Coming Up Costco
Costco first introduced organic milk in 2003, and Welton was the one who brought the item into stores. She spent the next 12 years turning Costco into the nation's top organic food retailer, eventually wielding so much influence in the organic world that she could convince corporations to develop exclusively for Costco. It was at Welton's request that Lay's created its first organic potato chip, and why Hidden Valley removed MSG from its Costco ranch dressing.
It's safe to say she's a big deal, which is why Hoover needed no persuasion to sign on to the project. Welton approached him with the idea for The Organic Coup just as he was retiring from his position as senior vice-president for Costco's Bay Area region. After 33 years at Costco, during which time he oversaw $11 billion in business and 15,000 employees, Hoover knew the score. "It was Erica's vision from the start," Hoover told Eater. "She's an unbelievable businessperson."
Each now play to their strengths, with Welton driving the organic and food aspect, while Hoover focuses more on operations. But it's with "the Costco way" in mind. "That Costco mindset — whether it's on the quality of the product or rewarding our employees with the right wage or driving volume and being the most efficient that we could possibly be — all of that went into the thought of this business," Welton told Eater.
Creating a Concept
The idea for a cleaner fast food option first occurred to Welton in the standard entrepreneurial way: identifying a hole in the market. "Having kids, our house over the last 10 years transitioned to the point where 80 percent of our house is organic. I just look for clean food. I travel around with prosciutto and almonds in my pocket just to have clean snacks," Welton said. "I realized, 'Wow, there are other people like me. Where are they eating?'"
Welton was in the perfect place to see how much people were willing to pay for organic. "People started speaking with their dollar more and more [at Costco] to the point where we were up over 100 percent [in sales in the category]," she said.
With this knowledge in mind, Welton attacked how to best plug that hole. "Fried chicken sandwiches were so popular, between Chick-fil-A, Fuku, Shake Shack, Bakesale Betty. Between 2014 and 2015, it was kind of like 'the item' of ready-to-eat food," Welton said.
With a "clean" concept, fried chicken may seem an odd choice over the healthier grilled, but Welton insisted on it. "I wanted to offer something people can't get everywhere and don't make at home for themselves. Grilled chicken just doesn't seem special. Not that we wouldn't ever have it, but it is not something I would expect to be center stage," she said. "I wanted to serve food that tasted awesome — and oh by the way, it happens to be organic."
Making the Menu
With fried chicken decided upon, Welton set out to make the best version possible, enlisting a consulting chef in Florida (whose name she is keeping private, though she chose him for his "high-end background and experience with fried chicken"). "The fried chicken is our organic diva," Welton said, so while she developed a lot of the other items, like the sauces, herself, she felt it was necessary to bring in a chef to find the right breading and seasoning ratios.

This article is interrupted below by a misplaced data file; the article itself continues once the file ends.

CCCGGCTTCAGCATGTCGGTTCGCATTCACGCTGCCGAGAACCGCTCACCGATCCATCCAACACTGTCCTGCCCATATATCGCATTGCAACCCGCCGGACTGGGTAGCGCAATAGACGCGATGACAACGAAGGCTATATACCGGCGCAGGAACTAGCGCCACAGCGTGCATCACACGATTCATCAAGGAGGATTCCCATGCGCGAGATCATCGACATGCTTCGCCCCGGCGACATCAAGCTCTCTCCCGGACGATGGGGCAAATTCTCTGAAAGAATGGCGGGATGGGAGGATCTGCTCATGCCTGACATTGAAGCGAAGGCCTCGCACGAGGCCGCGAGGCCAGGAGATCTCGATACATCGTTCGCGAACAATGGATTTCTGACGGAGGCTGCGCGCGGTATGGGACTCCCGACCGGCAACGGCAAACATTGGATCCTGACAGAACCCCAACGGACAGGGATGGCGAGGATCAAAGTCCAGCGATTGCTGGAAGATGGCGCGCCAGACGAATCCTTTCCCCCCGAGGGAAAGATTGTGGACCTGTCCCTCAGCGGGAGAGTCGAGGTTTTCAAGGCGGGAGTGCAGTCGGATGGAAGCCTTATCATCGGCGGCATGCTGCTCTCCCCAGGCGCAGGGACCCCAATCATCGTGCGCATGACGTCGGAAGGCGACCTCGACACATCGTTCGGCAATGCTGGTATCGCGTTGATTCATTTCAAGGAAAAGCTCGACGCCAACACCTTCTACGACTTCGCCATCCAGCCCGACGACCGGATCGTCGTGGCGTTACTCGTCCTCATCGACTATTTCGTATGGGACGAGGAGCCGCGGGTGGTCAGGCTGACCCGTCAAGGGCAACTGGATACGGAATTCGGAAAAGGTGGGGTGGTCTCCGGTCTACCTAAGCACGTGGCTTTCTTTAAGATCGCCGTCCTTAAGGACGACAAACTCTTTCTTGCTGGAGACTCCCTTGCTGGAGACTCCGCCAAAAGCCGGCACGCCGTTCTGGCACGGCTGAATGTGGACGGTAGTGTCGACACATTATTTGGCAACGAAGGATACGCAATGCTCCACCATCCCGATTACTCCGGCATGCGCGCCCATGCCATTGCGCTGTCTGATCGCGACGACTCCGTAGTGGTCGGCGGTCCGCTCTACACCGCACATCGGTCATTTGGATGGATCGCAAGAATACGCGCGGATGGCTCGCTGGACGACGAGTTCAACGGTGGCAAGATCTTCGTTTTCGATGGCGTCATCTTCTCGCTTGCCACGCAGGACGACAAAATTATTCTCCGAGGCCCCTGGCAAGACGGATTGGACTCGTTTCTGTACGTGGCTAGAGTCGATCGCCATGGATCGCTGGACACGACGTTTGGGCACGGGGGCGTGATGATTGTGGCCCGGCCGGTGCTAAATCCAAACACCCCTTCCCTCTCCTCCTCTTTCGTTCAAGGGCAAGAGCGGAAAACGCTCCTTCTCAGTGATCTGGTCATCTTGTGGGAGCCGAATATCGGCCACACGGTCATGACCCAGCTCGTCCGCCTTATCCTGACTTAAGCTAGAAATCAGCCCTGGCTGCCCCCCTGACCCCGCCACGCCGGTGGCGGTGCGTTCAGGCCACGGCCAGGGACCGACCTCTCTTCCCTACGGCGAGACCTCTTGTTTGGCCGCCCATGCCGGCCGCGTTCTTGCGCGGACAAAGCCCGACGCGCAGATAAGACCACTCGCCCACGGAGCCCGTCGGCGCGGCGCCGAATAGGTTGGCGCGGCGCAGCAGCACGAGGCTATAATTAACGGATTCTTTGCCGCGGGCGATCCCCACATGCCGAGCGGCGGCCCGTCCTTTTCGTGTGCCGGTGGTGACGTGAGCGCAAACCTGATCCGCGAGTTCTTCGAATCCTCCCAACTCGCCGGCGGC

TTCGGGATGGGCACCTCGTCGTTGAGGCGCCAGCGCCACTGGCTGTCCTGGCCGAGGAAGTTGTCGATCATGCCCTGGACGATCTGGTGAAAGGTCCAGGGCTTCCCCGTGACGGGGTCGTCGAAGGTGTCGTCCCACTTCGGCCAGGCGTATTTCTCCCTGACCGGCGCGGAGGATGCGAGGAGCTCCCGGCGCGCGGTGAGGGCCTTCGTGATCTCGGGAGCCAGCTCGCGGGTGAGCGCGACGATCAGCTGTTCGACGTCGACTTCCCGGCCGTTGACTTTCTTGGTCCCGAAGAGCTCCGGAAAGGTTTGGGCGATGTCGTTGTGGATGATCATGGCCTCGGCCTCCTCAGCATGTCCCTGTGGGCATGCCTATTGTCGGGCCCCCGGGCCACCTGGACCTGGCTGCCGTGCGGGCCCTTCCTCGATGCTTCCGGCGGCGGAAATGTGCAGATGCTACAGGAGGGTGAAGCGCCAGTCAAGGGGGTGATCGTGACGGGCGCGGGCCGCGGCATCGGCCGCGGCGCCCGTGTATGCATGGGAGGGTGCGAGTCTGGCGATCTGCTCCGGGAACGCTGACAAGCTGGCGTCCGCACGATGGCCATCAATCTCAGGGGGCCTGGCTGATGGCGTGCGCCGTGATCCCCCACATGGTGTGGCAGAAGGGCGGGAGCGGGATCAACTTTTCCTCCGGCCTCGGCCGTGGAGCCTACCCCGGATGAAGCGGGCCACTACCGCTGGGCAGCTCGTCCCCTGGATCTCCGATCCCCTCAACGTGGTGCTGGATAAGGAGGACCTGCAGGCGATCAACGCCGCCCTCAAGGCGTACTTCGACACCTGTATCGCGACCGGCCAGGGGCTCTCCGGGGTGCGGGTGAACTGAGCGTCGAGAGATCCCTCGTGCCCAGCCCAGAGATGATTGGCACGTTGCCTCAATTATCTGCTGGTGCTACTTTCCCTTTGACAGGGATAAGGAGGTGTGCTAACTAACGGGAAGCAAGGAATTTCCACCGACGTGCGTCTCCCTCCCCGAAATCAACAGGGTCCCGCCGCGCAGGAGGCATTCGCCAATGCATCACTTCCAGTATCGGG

Welton and Hoover recognized they had to keep the menu simple in order to gain organic certification, so once they had the right main item, they stuck with it in three different variations: a sandwich with slaw, a wrap with slaw, and slaw salad. The slaw has cabbage, carrots, jalapeño, and red onions. There are a lot of ways to customize with the sauces — ranch, sesame ginger, spicy barbecue ranch, and mustard vinaigrette — that Welton said gives people "a different eating experience every time."
The only other item on the menu (besides organic drinks sourced from outside vendors) is the chocolate caramel popcorn. It's incredibly simple compared to the myriad of options available at McDonald's or Chipotle, but "our menu is our business plan," Hoover said. "The only reason we're sitting here is because that sandwich is delicious." Welton has already experimented with adding dishes — tater tots are at the Pleasanton store and will come to SF in a few weeks, the SF location is debuting with a tofu option, and a breakfast item will be added to both stores come June.
The menu may be short, but developing it was not. Take just the ranch sauce, which Welton said was the hardest item to develop. She recognized that the flavor had to compete with the category leader, which is Hidden Valley. "When people think ranch, their mind immediately remembers Hidden Valley. Because Hidden Valley ranch has MSG, and that chemical in it kind of imprints on your mind that taste, that eating experience," she said. "We wanted to deliver that level of quality and not disappoint people." Some of the ingredients used to mimic the flavor include kombu extract and shiitake extract.
With a concept basing itself on being organic, finding the right suppliers was essential. Welton wanted them to not only be organic, but also local. With that in mind she wielded her strong influence from her Costco days to get top organic suppliers to develop product specially for The Organic Coup:
- The chicken: Mary's Air-Chilled Organic Chicken. Mary's chicken is sweeping the nation, seen with increasing frequency on restaurant menus and in Whole Foods. Rather than chill the chicken in chlorinated water, which is how most chicken producers do it, Mary's chills the chicken in a refrigerator. It also kills the chicken in a less stressful way than standard industry practice.
For Welton, Mary's (located in San Joaquin Valley) started raising five-pound chickens, which created the perfect size breasts for her chicken sandwich, once cut in half. "She helped get our chickens in different marketplaces," Mary's Northern California sales representative Dan Sinkay told Eater SF as to why Mary's went through the extra effort for Welton.
- The tofu burger: Hodo Soy. Right here in Oakland, Hodo Soy is used by many local chefs like Corey Lee and Daniel Patterson, as well as national brands like Chipotle.
- The bun and wrap: Best Xpress. "I had executives from Bimbo bread company, which is the largest bread company in the U.S., come in and ask, 'Who is doing this bread because your bun is awesome,'" Welton said. That company is Best Xpress, which — surprise — developed the bun and wrap for Welton after supplying bread to Costco for the past 30 years.
- The tater tots: Cascadian Farm. This all-organic farm in Washington supplies the frozen product for the soon-to-come at all locations tater tots. Suppliers for this product will be switching up over time.